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Study estimates impact of physical distancing on reducing spread of COVID-19

Study estimates impact of physical distancing on reducing spread of COVID-19
April 22, 2020

While less effective than the combined approach, quarantine plus workplace measures presented the next best option for reducing SARS-CoV-2 cases, followed by quarantine plus school closure, and then quarantine only. All intervention scenarios were more effective at reducing cases than no intervention.

The study, published in The Lancet Infectious Diseases journal, is the first of its kind to investigate using these options for early intervention in Singapore using simulation. Despite heightened surveillance and isolation of individuals suspected to have COVID-19 and confirmed cases, the risk is ongoing, with the number of cases continuing to increase in Singapore. Schools have not been closed, and workplace distancing is recommended, but it is not national policy [correct as of 23.03.2020].

The study found that the combined approach could prevent a national outbreak at relatively low levels of infectivity (basic reproductivity value (R0) = 1.5), but at higher infectivity scenarios (R0 = 2.0 (considered moderate and likely) and R0 = 2.5 (considered high)), outbreak prevention becomes considerably more challenging because although effective at reducing infections, transmission events still occur.

Dr Alex R Cook, National University of Singapore, said: “Should local containment measures, such as preventing disease spread through contact tracing efforts and, more recently, not permitting short-term visitors, be unsuccessful, the results of this study provide policy makers in Singapore and other countries with evidence to begin the implementation of enhanced outbreak control measures that could mitigate or reduce local transmission rates if deployed effectively and in a timely manner.”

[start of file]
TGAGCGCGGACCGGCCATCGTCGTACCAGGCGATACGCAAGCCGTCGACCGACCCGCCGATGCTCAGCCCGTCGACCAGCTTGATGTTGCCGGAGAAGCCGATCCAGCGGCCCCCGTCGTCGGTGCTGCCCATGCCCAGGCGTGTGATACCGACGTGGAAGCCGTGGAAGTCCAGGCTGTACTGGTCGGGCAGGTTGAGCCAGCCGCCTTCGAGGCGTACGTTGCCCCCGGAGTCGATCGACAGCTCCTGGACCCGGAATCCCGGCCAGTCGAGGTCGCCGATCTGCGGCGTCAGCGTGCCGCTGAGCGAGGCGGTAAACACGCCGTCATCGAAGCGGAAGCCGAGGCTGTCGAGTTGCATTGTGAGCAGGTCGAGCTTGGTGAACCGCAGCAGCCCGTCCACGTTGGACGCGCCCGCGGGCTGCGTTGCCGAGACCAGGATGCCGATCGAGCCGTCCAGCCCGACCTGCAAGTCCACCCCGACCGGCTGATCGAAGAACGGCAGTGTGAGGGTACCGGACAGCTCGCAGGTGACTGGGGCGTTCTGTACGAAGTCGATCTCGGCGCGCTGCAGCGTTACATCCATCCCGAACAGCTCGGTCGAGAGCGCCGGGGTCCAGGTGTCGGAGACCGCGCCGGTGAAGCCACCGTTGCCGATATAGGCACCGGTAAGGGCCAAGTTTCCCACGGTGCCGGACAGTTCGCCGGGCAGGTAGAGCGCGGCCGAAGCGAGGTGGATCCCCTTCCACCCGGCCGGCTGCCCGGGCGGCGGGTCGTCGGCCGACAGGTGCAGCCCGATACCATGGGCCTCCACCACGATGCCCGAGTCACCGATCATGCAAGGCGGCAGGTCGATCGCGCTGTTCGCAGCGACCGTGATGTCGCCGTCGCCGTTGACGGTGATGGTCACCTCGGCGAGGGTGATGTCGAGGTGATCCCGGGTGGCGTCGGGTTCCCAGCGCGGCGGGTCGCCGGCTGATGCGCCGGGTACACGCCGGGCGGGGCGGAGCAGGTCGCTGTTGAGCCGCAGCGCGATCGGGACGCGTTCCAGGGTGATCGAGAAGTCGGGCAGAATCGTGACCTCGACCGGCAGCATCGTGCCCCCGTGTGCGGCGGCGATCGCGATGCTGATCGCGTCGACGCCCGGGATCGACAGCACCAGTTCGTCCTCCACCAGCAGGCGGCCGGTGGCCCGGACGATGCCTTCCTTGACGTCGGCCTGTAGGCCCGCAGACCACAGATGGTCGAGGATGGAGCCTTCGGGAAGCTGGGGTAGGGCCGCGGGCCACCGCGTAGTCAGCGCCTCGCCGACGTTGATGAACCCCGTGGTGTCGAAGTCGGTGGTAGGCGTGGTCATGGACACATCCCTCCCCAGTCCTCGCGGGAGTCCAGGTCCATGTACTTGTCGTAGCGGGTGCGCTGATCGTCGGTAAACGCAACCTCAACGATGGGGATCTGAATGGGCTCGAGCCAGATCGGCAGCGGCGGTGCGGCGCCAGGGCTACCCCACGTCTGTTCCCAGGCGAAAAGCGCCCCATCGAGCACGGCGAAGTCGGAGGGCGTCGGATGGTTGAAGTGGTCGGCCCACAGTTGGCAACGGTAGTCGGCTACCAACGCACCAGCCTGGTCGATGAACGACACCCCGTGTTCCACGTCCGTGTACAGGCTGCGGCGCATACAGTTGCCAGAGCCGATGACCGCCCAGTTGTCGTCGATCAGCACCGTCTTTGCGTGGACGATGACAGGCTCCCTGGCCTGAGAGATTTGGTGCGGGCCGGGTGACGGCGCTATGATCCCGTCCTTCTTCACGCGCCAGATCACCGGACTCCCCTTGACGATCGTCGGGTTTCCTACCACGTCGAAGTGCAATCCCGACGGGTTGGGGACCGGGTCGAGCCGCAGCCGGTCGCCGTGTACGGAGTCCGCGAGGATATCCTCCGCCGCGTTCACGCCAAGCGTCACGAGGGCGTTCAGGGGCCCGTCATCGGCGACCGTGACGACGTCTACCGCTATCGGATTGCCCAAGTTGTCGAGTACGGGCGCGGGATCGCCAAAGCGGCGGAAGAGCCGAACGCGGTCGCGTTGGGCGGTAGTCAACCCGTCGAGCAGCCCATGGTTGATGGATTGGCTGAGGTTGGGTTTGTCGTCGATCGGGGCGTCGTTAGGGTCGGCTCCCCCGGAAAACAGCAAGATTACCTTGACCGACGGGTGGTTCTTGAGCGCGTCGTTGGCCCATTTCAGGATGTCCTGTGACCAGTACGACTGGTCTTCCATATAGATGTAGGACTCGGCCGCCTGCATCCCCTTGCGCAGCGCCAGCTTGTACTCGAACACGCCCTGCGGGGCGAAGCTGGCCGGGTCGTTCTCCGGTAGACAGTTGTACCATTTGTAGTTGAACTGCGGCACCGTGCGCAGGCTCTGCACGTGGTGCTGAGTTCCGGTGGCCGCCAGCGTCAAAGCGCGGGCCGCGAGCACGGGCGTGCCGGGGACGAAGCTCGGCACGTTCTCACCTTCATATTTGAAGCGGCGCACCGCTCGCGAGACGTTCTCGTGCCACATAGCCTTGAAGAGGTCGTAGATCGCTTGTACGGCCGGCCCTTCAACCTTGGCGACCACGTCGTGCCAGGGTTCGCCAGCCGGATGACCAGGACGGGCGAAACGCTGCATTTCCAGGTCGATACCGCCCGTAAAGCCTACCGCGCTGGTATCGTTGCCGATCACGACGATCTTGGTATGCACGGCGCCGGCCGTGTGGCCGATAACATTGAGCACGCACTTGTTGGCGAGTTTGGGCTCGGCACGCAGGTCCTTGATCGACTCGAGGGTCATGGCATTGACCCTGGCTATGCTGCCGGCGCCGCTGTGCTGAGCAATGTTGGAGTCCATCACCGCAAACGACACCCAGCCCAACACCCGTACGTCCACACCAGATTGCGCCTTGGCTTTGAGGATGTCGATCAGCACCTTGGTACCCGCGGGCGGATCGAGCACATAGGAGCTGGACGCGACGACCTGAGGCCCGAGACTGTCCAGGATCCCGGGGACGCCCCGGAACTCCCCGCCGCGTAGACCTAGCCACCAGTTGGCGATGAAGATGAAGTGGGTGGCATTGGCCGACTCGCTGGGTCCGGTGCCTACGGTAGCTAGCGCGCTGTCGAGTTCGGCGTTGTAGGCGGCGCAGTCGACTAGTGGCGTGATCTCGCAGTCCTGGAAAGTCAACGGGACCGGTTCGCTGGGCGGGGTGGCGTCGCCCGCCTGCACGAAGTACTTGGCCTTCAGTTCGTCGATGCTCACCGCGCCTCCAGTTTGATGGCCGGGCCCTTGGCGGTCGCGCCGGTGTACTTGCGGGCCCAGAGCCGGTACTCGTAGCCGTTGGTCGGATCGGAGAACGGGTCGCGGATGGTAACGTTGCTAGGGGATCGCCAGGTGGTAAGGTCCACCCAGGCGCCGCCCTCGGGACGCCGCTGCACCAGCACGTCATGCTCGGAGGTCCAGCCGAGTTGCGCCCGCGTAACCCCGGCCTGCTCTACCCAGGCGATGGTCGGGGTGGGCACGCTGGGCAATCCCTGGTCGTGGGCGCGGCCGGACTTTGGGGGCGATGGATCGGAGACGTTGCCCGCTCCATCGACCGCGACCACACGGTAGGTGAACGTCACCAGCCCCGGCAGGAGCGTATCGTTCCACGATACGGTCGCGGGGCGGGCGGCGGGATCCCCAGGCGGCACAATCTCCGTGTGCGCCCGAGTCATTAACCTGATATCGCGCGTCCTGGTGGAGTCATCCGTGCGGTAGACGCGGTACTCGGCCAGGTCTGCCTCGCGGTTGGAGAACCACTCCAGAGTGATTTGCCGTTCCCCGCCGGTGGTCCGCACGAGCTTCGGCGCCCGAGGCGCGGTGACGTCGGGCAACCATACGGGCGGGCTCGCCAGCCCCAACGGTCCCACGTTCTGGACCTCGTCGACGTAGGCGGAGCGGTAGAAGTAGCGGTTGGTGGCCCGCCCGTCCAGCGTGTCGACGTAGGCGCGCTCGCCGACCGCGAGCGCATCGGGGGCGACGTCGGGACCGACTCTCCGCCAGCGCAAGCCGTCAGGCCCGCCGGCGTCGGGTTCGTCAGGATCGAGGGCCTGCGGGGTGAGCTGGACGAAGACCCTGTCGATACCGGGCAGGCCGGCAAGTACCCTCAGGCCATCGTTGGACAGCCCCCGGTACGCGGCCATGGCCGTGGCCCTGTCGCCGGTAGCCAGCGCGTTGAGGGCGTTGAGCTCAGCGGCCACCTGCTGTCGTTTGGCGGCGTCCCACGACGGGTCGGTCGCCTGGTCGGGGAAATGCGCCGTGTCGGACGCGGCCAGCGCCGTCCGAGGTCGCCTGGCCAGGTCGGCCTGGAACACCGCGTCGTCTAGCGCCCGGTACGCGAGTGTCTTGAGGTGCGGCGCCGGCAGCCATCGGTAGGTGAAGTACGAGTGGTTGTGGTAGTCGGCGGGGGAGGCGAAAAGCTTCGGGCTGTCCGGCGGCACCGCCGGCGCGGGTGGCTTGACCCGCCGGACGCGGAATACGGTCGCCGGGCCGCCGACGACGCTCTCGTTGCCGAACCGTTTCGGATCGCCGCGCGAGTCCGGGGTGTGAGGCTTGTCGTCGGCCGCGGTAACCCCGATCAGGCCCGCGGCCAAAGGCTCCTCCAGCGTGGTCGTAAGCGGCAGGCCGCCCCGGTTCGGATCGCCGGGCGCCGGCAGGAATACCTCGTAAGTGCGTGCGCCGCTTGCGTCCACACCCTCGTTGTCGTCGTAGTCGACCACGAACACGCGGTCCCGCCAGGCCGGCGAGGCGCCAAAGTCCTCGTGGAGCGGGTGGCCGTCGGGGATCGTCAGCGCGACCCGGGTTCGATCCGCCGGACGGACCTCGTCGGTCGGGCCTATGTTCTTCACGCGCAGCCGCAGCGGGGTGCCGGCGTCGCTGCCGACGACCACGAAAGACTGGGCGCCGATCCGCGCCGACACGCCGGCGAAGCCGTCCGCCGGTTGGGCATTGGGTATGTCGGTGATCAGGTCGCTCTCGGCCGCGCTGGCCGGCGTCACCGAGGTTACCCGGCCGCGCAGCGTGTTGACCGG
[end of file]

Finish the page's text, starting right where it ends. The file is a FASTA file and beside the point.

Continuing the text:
To assess the potential impact of interventions on outbreak size, should local containment fail, authors developed an individual-based influenza epidemic simulation model, which accounted for demography, individual movement, and social contact rates in workplaces, schools, and homes, to estimate the likelihood of human-to-human transmission of SARS-CoV-2. Model parameters included how infectious an individual is over time, the proportion of the population assumed to be asymptomatic (7.5%), the cumulative distribution function for the mean incubation period (with the virus that causes SARS and the virus that causes COVID-19having the same mean incubation period of 5.3 days), and the duration of hospital stay after symptom onset (3.5 days).

Using this model, authors estimated the cumulative number of SARS-CoV-2 infections at 80 days, after detection of 100 cases of community transmission. Three values for the basic reproduction number (R0) were chosen for the infectiousness parameter, including relatively low (R0=1.5), moderate and likely (R0=2.0), and high transmissibility (R0=2.5). The basic reproduction numbers were selected based on analyses of data from people with COVID-19 in Wuhan, China.

In addition to a baseline scenario, which included no interventions, four intervention scenarios were proposed for implementation after failure of local containment: 1) isolation of infected individuals and quarantine of their family members (quarantine); 2) quarantine plus immediate school closure for 2 weeks; 3) quarantine plus immediate workplace distancing, in which 50% of the workforce is encouraged to work from home for 2 weeks; 4) a combination of quarantine, immediate school closure, and workplace distancing. These interventions follow some policy options currently being undertaken (quarantine and some workforce distancing) by the Singaporean Ministry of Health, as standard interventions for respiratory virus control.

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